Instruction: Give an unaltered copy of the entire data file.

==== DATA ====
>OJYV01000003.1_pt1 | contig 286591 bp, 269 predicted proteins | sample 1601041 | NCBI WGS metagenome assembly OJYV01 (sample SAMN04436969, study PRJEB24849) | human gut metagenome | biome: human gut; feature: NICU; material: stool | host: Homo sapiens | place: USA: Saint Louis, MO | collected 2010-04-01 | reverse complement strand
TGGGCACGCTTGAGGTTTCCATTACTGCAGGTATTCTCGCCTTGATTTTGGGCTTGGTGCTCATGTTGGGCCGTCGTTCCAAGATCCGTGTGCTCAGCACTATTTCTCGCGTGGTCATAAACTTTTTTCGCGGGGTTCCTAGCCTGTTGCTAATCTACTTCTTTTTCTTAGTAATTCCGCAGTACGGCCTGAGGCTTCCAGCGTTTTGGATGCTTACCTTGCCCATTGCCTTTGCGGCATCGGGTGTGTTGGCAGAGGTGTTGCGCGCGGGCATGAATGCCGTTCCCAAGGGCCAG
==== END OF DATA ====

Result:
>OJYV01000003.1_pt1 | contig 286591 bp, 269 predicted proteins | sample 1601041 | NCBI WGS metagenome assembly OJYV01 (sample SAMN04436969, study PRJEB24849) | human gut metagenome | biome: human gut; feature: NICU; material: stool | host: Homo sapiens | place: USA: Saint Louis, MO | collected 2010-04-01 | reverse complement strand
TGGGCACGCTTGAGGTTTCCATTACTGCAGGTATTCTCGCCTTGATTTTGGGCTTGGTGCTCATGTTGGGCCGTCGTTCCAAGATCCGTGTGCTCAGCACTATTTCTCGCGTGGTCATAAACTTTTTTCGCGGGGTTCCTAGCCTGTTGCTAATCTACTTCTTTTTCTTAGTAATTCCGCAGTACGGCCTGAGGCTTCCAGCGTTTTGGATGCTTACCTTGCCCATTGCCTTTGCGGCATCGGGTGTGTTGGCAGAGGTGTTGCGCGCGGGCATGAATGCCGTTCCCAAGGGCCAG